Monday, March 26, 2012

Two posts in one day!  First of all, I cut and paste these things in their entirety because while the internet may be eternal, the stuff in it certainly isn't.  Anyway, this article has been stolen from CNN and copied and pasted.  I've left attribution to both CNN and the author in place.  Aside from some minor formatting, this article has been unchanged.

Is fear of failure holding you back? -
By Robert Kelsey , Special to CNN

Is fear of failure holding you back?
Fear of failure can stop you reaching your potential, says Robert Kelsey. Editor's note: Robert Kelsey is the bestselling author of "What's Stopping You? Why Smart People Don't Always Reach Their Potential and How You Can."

(CNN) -- Why was it that, while others in your class were happy to study law or go into finance, you wanted to be a popstar? Or maybe you were the rebel: an unruly and disruptive influence the teachers disliked. That said, you could have been the procrastinator -- somehow never getting started -- or the dreamy idler living in an invented parallel universe.

Their commonality? All are signs you are a High-FF: someone with a high fear of failure as I call them in "What's Stopping You?" my book on understanding, accepting and navigating the insecurities that drive career failure.
Fear of failure was first uncovered in the 1960s by psychologists such as John Atkinson. Working at Stanford University, Atkinson conducted a series of experiments on children -- setting them reward-based tasks in order to test their motivation.

He noticed they divided into two camps: those focused on winning the reward, who approached the task with what he called a "need for achievement," and those focused on their seemingly inevitable failure, who had what Atkinson termed a "fear of failure" based on their desire to avoid the public humiliation of failure. 

In one experiment the children played a game of hoop-the-peg, with greater rewards offered for greater distances.  The "need for achievement" kids stood a challenging but realistic distance from the peg -- adding concentration if they failed. Those with fear of failure, meanwhile, stood either right on top of the peg or so far back that failure was almost certain.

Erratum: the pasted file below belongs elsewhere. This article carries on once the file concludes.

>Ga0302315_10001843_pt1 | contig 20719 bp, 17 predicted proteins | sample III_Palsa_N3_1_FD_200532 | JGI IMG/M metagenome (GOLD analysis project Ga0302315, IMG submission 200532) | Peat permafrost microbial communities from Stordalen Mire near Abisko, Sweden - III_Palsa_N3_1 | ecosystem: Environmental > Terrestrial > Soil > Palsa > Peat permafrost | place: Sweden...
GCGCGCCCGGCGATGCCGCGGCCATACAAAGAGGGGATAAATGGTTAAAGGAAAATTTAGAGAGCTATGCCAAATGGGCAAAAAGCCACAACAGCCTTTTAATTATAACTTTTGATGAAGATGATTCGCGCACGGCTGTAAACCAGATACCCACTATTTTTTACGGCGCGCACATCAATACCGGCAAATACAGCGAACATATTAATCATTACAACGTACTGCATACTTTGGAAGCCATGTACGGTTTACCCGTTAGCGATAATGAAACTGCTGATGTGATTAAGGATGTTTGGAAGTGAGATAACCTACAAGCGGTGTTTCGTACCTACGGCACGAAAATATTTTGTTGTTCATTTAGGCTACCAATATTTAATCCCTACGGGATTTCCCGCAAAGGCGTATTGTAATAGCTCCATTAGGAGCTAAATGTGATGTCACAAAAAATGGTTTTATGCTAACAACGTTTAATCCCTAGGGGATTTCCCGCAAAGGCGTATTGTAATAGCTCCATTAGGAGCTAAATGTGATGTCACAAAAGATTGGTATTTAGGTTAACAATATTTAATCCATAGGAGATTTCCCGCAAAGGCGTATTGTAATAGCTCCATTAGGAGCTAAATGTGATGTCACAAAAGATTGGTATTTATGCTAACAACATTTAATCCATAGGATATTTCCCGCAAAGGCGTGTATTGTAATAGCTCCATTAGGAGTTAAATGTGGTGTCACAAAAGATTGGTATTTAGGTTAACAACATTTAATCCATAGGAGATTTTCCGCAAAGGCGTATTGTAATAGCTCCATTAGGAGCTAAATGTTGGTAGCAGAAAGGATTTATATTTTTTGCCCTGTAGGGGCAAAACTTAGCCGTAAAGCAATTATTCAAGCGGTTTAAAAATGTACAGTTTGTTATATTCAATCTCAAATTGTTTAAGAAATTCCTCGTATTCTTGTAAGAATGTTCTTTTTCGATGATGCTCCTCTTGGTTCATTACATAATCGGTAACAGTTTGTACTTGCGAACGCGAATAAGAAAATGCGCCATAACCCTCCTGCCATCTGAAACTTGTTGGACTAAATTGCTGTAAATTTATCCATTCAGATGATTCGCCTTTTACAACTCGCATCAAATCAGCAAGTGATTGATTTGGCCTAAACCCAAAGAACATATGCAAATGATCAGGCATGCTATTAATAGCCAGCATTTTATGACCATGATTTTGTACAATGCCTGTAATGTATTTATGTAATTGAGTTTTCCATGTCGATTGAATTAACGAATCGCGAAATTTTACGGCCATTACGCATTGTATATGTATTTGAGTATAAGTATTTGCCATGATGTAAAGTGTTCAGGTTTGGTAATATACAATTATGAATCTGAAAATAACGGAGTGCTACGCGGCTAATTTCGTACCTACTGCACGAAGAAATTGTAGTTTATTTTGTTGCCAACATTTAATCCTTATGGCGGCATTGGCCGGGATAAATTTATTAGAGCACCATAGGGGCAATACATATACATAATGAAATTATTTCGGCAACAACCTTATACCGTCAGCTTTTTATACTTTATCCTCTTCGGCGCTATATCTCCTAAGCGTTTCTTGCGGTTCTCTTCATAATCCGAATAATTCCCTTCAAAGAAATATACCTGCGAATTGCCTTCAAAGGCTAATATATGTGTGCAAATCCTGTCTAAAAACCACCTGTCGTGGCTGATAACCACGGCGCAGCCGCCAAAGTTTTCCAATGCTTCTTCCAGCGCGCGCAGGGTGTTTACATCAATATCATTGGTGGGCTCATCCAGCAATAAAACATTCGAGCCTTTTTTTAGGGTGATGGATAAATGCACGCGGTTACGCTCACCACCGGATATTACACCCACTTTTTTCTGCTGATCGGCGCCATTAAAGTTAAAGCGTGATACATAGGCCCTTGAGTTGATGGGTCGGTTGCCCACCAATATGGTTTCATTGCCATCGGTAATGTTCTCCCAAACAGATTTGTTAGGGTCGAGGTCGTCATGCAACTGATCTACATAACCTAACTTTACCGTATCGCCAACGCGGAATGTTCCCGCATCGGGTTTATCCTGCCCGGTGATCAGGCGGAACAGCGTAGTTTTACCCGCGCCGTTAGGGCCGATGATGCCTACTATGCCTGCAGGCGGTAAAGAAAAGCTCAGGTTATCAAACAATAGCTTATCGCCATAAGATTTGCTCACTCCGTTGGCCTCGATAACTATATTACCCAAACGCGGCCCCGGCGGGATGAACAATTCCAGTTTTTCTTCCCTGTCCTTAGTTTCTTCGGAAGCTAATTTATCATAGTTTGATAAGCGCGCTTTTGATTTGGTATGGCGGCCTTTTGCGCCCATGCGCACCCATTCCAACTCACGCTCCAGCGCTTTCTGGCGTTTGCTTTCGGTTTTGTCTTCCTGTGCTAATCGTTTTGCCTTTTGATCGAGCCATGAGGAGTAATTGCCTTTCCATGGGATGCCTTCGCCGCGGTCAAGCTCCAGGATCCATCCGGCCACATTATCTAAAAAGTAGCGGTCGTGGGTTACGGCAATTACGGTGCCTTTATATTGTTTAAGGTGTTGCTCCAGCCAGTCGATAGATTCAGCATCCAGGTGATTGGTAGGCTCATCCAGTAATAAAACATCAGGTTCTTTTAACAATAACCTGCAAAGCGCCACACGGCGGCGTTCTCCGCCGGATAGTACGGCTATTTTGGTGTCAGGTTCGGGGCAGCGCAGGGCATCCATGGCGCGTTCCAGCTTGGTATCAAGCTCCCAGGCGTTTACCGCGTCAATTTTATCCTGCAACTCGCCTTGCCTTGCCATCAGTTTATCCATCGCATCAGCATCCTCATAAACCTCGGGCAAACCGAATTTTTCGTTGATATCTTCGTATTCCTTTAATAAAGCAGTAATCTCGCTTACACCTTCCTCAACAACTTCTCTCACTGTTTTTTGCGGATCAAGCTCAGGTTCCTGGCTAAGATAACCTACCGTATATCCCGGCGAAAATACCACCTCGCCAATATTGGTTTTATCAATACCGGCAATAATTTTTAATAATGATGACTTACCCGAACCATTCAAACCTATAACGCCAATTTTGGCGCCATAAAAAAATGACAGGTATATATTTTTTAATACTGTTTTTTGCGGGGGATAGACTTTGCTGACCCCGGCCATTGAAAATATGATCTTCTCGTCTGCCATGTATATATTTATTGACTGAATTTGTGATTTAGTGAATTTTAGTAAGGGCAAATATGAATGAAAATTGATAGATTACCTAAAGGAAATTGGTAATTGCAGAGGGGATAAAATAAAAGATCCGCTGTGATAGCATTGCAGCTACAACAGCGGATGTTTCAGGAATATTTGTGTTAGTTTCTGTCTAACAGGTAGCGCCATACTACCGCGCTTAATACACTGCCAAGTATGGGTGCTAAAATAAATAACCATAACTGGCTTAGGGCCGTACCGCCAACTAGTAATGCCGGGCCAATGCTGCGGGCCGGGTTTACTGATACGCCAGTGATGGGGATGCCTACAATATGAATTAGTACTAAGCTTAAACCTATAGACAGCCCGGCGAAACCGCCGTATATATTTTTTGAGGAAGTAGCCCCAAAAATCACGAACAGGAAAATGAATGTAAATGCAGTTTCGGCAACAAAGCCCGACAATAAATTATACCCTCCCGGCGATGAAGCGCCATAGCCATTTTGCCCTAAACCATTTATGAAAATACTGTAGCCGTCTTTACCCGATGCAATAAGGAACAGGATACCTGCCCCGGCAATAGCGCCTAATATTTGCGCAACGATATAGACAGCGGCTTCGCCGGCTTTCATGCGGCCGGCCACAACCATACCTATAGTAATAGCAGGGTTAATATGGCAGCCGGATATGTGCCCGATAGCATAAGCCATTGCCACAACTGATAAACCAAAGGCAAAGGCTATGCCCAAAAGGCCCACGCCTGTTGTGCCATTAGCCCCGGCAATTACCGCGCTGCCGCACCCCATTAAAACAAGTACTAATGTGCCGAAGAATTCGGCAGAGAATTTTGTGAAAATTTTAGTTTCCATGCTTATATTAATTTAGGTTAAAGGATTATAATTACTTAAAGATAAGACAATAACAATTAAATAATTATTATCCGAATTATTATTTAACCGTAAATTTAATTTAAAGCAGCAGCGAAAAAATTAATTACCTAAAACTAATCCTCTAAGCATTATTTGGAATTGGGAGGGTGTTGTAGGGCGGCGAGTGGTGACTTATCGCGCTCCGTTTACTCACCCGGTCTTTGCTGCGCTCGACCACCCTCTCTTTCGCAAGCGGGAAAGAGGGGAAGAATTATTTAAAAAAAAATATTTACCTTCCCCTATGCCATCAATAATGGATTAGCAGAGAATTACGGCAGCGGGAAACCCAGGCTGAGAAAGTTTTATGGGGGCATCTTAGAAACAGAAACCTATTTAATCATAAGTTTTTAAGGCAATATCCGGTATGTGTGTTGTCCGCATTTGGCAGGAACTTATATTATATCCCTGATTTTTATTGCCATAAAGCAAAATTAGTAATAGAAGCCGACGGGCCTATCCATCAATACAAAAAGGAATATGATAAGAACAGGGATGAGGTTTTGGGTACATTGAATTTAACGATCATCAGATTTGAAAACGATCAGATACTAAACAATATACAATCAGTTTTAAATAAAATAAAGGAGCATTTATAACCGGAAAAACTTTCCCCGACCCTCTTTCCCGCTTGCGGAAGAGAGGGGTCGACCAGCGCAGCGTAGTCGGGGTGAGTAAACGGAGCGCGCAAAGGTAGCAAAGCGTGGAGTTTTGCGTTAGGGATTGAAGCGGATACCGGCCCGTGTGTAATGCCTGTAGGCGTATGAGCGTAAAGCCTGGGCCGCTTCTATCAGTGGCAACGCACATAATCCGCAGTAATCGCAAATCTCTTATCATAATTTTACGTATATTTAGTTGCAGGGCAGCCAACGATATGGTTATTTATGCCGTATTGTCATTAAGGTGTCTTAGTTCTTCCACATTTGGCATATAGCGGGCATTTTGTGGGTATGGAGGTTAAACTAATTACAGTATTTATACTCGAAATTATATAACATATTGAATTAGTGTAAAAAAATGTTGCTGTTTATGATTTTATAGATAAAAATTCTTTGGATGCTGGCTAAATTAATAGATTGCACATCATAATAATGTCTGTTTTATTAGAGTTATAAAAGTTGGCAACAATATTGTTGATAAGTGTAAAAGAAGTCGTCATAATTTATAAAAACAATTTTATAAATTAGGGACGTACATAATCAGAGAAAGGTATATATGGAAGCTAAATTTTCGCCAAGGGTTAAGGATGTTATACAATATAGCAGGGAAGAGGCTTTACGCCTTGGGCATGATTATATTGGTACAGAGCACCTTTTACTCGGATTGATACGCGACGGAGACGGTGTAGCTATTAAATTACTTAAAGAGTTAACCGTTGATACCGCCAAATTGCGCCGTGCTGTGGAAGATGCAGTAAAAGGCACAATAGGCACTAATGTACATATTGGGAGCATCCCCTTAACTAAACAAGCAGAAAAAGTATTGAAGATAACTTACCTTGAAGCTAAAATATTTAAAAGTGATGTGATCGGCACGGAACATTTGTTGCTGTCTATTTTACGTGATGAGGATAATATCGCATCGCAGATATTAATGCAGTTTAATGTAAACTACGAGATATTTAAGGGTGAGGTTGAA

Of course, those choosing the impossible distance effectively disguised their fear of failure, not least because everyone failed at such a distance. Yet that was the better response. Many of the fear of failure kids became disruptive -- intonating that they didn't care for the game with some even trying to halt the entire process.
Norman Feather (an Australian psychologist) undertook similar experiments and came to similar conclusions,
although also found he could manipulate the response by telling the children the task was "very difficult." This encouraged the High-FF kids to continue -- the humiliation of failure having been lowered. And 1970s experiments by Carol Dweck and Ellen Leggett concluded that children were either "mastery oriented," meaning they were focused on acquiring new skills (and were unconcerned by temporary setbacks), or "ego oriented," which meant their main concern was to not lose face.

The impact of fear of failure 
From here, it's easy to see how such a divide can impact our career progression: indeed, our entire lives. High-FFs keep their ambitions either low or -- as a mask for their insecurities -- extraordinarily high (knowing that failing to become a TV star will be kindly judged). It's the challenging but achievable career choices (such as joining the professions) that are avoided by High-FFs.

So is there a way out? Not from our fears. Mainstream psychologists deride those -- such as hypnotists and acupuncturists -- that claim they can instantly cure our fears and phobias, stating they simply inject alien personality traits into us. These will eventually be revealed as such, producing an inevitable reckoning. Yet we can learn to accept our fears as part of us, and then navigate their destructive consequences.

To do this, however, we need a plan. So here are my seven steps to overcoming (but not curing) fear of failure.
1. Discover your true values. If those popstar goals are a mask you'll need to go back to square one and calculate what really motivates you. This requires you to establish the values and principles that underline your existence. It's these that should drive your goal setting, not your insecurities.